Irish immigrants to the province of Quebec arrived at the port of Quebec City from the earliest days of the 19th century. From there, the British authorities began the process of allocating lands to these mostly poor Irish settlers. Some went to Montreal, where many of the men were hired to work on big construction projects such as the Lachine Canal in the early 1820s. Others settled in small hamlets in Portneuf, Lotbinière, Drummond, Gaspé, Huntingdon, Chateauguay, Joliette, Maskinongé, Montcalm, Napierville, Richmond and Deux Montagnes counties, as well as in the Ottawa Valley region. Many Irish Protestants moved further west, to Upper Canada.

Marianna O’Gallagher (1929-2010) wrote numerous books about the Irish of Quebec, and one of her texts inspired Rev. John A. Gallagher to write St. Patrick’s ParishQuebec. This article recalls the communal life of the Irish Catholic families of Quebec City before their final departures to various communities across the province. You can find this article online at http://www.umanitoba.ca/colleges/st_pauls/ccha/Back%20Issues/CCHA1947-48/Gallagher.pdf

The region of Frampton, in Dorchester County, was the site of one of the earliest rural settlements of Irish Catholic families in Quebec. Today, Frampton is in a beautiful area known as the Beauce, south of Quebec City, and the community is almost completely French-speaking, but 150 years ago things were very different. You will find a 62-page text entitled Irish Life in Rural Quebec: a history of Frampton, by Patrick M. Redmond, online at http://www.framptonirish.com/frampton/content/Irish_Life.pdf It includes the names of many individuals, as well as statistics, extensive footnotes and a bibliography.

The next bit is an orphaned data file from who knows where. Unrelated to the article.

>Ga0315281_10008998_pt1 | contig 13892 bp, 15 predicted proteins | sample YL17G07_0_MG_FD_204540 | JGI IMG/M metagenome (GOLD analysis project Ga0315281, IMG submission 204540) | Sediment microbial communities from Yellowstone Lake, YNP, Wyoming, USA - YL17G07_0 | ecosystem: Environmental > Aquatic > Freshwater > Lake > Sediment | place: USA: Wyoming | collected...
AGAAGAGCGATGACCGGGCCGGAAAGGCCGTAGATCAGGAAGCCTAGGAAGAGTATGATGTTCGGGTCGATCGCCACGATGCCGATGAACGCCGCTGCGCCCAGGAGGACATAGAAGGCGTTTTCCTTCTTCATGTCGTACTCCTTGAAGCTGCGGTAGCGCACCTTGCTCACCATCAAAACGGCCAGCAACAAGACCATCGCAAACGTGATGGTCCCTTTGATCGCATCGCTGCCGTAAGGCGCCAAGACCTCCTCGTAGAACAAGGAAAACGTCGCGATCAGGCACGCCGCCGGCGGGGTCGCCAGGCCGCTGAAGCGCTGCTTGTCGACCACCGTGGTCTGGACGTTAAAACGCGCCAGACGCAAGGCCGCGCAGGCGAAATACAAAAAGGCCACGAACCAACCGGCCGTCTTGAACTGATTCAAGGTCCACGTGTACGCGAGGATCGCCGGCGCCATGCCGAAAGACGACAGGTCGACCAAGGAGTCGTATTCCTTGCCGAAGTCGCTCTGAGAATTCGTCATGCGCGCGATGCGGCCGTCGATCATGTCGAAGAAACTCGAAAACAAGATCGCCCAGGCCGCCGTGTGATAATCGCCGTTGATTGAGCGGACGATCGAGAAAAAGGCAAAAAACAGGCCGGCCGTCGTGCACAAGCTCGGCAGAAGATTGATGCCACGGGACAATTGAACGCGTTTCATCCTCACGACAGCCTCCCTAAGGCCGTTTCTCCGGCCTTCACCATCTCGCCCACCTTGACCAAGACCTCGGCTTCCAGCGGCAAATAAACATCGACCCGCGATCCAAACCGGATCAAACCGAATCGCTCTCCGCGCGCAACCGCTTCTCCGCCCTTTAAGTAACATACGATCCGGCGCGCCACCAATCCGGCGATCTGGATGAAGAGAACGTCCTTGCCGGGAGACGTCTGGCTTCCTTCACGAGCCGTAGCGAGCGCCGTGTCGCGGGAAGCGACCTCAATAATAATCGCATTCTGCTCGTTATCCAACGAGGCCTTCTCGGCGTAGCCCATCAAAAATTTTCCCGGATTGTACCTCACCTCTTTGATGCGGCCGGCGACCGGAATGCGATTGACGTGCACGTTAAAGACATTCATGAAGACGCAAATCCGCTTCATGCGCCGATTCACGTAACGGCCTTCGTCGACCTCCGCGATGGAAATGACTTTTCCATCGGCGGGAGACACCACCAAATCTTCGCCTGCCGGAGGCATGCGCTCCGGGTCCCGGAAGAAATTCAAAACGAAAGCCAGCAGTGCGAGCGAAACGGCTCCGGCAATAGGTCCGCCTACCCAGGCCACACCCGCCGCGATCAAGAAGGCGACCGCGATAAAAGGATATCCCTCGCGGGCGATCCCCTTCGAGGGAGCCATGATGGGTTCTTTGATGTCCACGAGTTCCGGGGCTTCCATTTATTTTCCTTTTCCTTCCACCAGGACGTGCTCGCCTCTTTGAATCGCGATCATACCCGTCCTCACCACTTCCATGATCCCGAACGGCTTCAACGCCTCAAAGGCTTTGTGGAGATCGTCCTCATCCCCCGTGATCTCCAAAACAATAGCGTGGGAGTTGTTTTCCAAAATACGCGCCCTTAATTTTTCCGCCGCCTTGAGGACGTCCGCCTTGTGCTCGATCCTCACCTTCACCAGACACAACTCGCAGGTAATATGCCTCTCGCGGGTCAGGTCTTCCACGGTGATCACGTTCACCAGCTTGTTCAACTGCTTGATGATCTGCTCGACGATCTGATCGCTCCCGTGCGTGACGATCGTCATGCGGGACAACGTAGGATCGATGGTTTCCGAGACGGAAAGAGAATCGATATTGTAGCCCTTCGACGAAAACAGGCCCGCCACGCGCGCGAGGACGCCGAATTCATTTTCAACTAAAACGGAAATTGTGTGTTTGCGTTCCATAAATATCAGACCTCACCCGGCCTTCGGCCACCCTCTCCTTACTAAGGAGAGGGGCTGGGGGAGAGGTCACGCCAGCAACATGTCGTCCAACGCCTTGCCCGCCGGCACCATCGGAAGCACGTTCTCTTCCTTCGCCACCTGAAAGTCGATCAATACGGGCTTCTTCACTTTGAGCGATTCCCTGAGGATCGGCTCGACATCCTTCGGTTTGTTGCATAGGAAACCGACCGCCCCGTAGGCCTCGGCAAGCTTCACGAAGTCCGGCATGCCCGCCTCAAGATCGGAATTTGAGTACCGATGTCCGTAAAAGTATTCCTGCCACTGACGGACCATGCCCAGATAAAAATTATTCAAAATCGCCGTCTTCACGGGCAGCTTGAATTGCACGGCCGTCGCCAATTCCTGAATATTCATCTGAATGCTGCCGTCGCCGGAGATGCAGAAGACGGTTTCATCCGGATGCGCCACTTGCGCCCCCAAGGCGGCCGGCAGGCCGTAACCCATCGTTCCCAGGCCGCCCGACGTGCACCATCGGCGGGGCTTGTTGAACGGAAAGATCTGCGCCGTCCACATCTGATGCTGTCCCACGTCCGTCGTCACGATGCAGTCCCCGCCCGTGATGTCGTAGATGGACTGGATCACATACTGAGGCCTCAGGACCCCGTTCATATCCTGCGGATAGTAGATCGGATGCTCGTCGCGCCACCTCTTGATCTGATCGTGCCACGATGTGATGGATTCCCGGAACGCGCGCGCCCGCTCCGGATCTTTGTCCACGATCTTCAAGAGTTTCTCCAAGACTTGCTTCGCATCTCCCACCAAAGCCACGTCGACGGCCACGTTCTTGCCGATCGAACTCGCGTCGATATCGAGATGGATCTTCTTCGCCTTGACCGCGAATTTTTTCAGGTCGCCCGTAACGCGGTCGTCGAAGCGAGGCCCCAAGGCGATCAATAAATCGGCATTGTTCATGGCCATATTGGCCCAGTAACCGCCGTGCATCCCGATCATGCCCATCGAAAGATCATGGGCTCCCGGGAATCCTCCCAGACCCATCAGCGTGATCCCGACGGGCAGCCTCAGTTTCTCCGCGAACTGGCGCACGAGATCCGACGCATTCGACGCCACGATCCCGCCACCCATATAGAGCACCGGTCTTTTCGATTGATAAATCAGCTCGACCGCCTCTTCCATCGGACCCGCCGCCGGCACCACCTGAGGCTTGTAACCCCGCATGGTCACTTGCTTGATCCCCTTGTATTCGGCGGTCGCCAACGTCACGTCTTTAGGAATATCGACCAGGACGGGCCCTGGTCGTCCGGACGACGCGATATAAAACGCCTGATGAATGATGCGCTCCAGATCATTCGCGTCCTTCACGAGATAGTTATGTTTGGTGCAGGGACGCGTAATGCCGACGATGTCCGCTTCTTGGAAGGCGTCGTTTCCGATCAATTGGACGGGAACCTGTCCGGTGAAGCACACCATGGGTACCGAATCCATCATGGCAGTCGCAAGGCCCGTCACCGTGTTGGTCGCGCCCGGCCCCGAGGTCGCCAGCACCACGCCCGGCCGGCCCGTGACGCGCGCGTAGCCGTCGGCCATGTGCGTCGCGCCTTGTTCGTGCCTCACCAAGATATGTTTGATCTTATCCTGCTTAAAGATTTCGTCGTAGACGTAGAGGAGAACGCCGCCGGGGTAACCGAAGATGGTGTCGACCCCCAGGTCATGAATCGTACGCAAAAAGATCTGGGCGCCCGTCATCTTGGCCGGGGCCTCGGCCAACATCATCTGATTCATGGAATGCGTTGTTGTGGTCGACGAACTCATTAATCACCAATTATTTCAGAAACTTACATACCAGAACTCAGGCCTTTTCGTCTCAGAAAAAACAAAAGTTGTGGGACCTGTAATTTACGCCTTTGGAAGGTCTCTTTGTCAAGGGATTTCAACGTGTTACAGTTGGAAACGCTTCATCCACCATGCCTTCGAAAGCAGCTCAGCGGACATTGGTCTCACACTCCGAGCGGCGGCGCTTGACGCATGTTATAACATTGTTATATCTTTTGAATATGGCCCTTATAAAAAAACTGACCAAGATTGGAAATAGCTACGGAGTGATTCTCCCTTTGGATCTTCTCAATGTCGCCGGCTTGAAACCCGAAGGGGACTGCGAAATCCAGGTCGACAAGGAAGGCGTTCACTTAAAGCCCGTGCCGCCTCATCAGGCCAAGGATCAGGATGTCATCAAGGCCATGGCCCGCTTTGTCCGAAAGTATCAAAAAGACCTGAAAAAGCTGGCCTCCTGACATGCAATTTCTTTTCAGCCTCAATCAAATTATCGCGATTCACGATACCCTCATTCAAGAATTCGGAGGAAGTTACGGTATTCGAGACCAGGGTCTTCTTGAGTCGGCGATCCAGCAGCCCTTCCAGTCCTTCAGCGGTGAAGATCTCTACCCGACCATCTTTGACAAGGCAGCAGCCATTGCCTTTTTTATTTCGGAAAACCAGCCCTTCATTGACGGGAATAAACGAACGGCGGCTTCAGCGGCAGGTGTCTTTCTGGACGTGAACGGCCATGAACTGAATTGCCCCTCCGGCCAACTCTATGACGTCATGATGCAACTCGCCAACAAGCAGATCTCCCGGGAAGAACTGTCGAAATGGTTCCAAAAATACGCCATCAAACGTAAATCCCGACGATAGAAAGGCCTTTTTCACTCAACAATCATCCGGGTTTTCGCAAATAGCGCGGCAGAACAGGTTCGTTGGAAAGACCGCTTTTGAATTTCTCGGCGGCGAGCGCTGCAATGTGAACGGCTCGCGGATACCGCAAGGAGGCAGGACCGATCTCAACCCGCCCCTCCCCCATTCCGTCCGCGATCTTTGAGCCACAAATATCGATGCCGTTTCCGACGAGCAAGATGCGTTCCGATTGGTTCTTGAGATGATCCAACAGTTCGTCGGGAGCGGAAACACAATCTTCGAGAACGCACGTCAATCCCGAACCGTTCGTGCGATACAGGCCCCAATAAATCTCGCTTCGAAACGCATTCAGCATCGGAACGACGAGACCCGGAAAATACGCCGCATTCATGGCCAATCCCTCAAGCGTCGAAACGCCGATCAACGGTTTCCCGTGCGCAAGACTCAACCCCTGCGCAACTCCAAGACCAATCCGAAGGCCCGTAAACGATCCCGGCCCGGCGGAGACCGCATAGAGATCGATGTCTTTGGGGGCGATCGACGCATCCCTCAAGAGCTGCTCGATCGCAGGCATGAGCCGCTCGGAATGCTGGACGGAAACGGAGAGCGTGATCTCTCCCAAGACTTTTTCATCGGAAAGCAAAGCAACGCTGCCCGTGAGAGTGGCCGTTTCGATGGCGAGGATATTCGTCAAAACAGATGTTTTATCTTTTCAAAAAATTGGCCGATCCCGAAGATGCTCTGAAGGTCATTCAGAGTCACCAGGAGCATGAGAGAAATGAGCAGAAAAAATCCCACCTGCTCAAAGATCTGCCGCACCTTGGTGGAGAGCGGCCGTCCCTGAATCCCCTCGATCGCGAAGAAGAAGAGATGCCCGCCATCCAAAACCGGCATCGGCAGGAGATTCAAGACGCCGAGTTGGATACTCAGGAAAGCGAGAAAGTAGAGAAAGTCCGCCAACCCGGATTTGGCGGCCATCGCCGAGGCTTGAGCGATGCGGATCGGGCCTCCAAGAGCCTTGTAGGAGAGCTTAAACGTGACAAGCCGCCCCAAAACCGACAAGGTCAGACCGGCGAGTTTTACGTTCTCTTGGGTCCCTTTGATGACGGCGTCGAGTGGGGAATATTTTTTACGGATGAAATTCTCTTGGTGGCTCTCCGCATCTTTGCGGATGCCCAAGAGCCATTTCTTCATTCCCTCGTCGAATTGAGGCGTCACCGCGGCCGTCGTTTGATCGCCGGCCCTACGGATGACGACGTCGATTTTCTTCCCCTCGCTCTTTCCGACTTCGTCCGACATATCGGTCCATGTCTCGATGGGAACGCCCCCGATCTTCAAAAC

The Frampton Irish Website, http://www.framptonirish.com/frampton/Whats_New.cfm, written by Dennis McLane, includes a database of more than 12,000 names. This database has also been posted to the public member trees section of Ancestry.com. Irish Needles, McLane’s three-volume history of the Frampton Irish, is available from http://www.Amazon.com. These three books are:

Volume I – Irish Needles: The History of the Frampton Irish – 245 pages – 3,600 families – 13,200 people > $20 US

Volume II – Genealogy Compendium of the Frampton Irish, A-K – 405 pages > $25 US

Volume III – Genealogy Compendium of the Frampton Irish. L-Z – 389 pages > $25 US

Genealogy, Quebec, Resources Outside of Montreal

The Channel Islanders of Eastern Quebec

Société de généalogie et d’histoire de Rimouski

http://www.sghr.ca/en/publications

418-724-3242

sghr@globetrotter.net

The shores of Quebec’s Gaspé Peninsula, the Magdalen Islands, the North Shore of the Saint Lawrence River and an area of New Brunswick were settled by newcomers from the Channel Islands as early as the 1700s. The Channel Islands include Jersey and Guernsey and lie between Normandy in France and the southern coast of England. The immigrants to Canada were mainly men who came to work in the cod fishery and in shipbuilding enterprises run by entrepreneurs such as Jersey-born Charles Robin and the Janvrin brothers. They married local girls and started families.

Between 1998 and 2005, genealogist Marcel R. Garnier studied these families extensively and published a series of articles about them in the periodical l’Estuaire Généalogique, published by the Société de généalogie et d’histoire de Rimouski.